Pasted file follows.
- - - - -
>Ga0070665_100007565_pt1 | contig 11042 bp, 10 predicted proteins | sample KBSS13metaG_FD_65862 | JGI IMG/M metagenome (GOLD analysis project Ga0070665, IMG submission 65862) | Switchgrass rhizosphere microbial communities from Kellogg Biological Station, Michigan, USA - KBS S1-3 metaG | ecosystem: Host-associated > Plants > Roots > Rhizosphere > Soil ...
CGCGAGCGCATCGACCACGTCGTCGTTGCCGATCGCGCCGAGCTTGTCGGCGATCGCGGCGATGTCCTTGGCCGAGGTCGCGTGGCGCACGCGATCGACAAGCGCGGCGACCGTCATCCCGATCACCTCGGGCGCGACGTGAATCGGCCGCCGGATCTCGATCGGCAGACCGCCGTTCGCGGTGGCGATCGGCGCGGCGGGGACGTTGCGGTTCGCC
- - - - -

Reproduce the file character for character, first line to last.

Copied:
>Ga0070665_100007565_pt1 | contig 11042 bp, 10 predicted proteins | sample KBSS13metaG_FD_65862 | JGI IMG/M metagenome (GOLD analysis project Ga0070665, IMG submission 65862) | Switchgrass rhizosphere microbial communities from Kellogg Biological Station, Michigan, USA - KBS S1-3 metaG | ecosystem: Host-associated > Plants > Roots > Rhizosphere > Soil ...
CGCGAGCGCATCGACCACGTCGTCGTTGCCGATCGCGCCGAGCTTGTCGGCGATCGCGGCGATGTCCTTGGCCGAGGTCGCGTGGCGCACGCGATCGACAAGCGCGGCGACCGTCATCCCGATCACCTCGGGCGCGACGTGAATCGGCCGCCGGATCTCGATCGGCAGACCGCCGTTCGCGGTGGCGATCGGCGCGGCGGGGACGTTGCGGTTCGCC